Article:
United States of America, Plaintiff-appellee, v. John Consiglio, Aka Giovanni Consiglio, Defendant-appellant, 866 F.2d 310 (9th Cir. 1989)

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U.S. Court of Appeals for the Ninth Circuit - 866 F.2d 310 (9th Cir. 1989) Argued and Submitted Jan. 11, 1989. Decided Jan. 24, 1989

Michael Pancer, San Diego, Cal., for defendant-appellant.

Roger W. Haines, Jr., Asst. U.S. Atty., San Diego, Cal., for plaintiff-appellee.

Appeal from the United States District Court for the Southern District of California.

Before ALARCON, BRUNETTI and THOMPSON, Circuit Judges.

BRUNETTI, Circuit Judge:

On August 21, 1987, the appellant was arrested and charged with conspiracy to possess and distribute cocaine after he allegedly delivered $69,680 to an undercover DEA agent for the purchase of six kilograms of cocaine. The funds were seized and the government initiated a civil in rem action against the funds pursuant to the forfeiture provisions of 21 U.S.C. § 881. The appellant filed a motion to compel the government to release $50,000 of the seized funds to enable him to retain defense counsel in his criminal trial. The district judge denied the motion under the fourth circuit's reasoning in In re Caplin & Drysdale, 837 F.2d 637 (4th Cir. 1988), cert. granted, --- U.S. ----, 109 S. Ct. 363, 102 L. Ed. 2d 352 (1988), which held that the sixth amendment right to counsel does not include the right to retain counsel with funds that are subject to statutory forfeiture. We are unable to reach the merits of this appeal because the ruling on the motion being appealed from is not a final order under 28 U.S.C. § 1291, and the collateral order exception does not apply. Accordingly, the appeal is dismissed because the panel is without jurisdiction to consider this matter.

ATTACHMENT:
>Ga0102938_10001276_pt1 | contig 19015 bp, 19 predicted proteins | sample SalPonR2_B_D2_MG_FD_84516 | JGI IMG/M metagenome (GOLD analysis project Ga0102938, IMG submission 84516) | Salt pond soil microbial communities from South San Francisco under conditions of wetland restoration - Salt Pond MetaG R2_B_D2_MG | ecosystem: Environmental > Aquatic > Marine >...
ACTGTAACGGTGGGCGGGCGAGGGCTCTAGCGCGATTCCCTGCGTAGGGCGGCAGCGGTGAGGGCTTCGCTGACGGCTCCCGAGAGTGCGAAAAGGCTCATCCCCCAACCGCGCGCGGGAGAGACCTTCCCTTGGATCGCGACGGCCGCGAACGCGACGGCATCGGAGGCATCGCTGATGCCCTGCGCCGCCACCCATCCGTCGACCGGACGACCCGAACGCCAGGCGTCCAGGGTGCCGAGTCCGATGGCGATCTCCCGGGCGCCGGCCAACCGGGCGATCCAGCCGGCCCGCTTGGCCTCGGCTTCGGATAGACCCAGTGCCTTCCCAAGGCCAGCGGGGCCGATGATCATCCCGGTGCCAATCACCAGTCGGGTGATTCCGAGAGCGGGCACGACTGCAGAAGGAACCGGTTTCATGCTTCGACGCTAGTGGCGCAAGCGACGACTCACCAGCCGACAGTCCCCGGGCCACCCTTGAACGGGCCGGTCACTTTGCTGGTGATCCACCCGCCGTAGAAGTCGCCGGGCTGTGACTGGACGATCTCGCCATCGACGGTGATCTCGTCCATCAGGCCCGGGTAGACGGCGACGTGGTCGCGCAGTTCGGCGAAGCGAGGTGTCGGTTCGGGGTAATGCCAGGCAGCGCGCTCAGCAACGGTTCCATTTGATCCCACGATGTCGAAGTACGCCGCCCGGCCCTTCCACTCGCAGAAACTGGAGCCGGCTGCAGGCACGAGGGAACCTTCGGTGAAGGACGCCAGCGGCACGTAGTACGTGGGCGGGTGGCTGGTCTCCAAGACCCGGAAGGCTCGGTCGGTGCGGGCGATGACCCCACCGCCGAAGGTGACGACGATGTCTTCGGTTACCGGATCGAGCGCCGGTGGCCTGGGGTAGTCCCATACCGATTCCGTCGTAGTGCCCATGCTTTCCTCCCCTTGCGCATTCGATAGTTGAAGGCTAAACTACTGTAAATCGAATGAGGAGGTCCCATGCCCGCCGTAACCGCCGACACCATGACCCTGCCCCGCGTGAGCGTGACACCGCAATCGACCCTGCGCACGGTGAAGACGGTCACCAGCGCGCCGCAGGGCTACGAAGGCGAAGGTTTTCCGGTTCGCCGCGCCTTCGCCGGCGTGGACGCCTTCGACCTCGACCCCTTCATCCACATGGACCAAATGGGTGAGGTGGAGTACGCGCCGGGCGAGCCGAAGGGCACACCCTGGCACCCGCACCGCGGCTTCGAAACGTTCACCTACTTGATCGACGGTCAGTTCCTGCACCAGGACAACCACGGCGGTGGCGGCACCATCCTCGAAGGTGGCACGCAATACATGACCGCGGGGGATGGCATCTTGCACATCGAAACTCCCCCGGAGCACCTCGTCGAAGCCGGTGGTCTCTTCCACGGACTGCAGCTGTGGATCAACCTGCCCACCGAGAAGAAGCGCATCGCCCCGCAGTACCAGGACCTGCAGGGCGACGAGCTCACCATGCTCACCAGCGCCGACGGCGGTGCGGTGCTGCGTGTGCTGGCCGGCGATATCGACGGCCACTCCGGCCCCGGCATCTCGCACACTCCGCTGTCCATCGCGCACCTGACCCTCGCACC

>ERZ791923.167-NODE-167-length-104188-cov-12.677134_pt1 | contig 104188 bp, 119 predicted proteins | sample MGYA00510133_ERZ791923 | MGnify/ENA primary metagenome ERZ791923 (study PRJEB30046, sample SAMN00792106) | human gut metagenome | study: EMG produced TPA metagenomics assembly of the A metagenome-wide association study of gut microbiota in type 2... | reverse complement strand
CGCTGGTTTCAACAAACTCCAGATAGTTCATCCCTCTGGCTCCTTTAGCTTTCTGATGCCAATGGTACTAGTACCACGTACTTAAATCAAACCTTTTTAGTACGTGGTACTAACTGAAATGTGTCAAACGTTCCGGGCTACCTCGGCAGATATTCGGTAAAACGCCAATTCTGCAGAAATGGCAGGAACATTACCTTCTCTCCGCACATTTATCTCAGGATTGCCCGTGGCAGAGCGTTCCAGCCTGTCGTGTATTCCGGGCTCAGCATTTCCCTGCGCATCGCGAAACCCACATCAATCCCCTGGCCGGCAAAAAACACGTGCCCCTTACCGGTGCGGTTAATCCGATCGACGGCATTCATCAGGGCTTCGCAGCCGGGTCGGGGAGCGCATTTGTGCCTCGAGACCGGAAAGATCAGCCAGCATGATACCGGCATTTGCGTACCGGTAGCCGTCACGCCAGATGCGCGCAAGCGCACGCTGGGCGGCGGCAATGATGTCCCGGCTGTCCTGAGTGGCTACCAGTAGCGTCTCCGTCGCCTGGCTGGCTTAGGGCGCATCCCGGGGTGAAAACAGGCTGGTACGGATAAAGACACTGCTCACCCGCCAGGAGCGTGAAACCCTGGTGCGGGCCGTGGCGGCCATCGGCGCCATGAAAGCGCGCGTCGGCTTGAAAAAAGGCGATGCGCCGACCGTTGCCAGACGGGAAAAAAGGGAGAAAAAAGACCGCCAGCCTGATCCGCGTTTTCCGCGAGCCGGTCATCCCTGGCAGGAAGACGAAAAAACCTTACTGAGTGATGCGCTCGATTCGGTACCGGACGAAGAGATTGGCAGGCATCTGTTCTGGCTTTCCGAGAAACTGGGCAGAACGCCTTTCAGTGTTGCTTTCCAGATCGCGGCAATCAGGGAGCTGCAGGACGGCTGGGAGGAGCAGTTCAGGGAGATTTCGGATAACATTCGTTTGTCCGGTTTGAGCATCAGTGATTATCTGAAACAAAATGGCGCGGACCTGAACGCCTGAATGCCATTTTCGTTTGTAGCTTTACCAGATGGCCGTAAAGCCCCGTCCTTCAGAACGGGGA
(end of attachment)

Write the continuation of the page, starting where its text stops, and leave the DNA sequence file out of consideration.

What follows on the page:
28 U.S.C. § 1291 limits appellate jurisdiction to "final decisions of the district courts." The collateral order doctrine provides an exception to section 1291 when its application "would practically defeat the right to any review at all." Cobbledick v. United States, 309 U.S. 323, 324-25, 60 S. Ct. 540, 540-41, 84 L. Ed. 783 (1940). To fall within the collateral order doctrine three conditions must be met: (1) the order must "conclusively determine the disputed question," (2) it must "resolve an important issue completely separate from the merits of the action," and (3) it must be "effectively unreviewable on appeal from a final judgment." See Flanagan v. United States, 465 U.S. 259, 265, 104 S. Ct. 1051, 1055, 79 L. Ed. 2d 288 (1984). Because the appellant's claim is grounded in the sixth amendment right to counsel, the third component of the collateral order doctrine is not satisfied in this appeal. Id. at 268, 104 S. Ct. at 1056; United States v. Greger, 657 F.2d 1109, 1113 (9th Cir. 1981).

The panel is without jurisdiction to consider the merits of this appeal.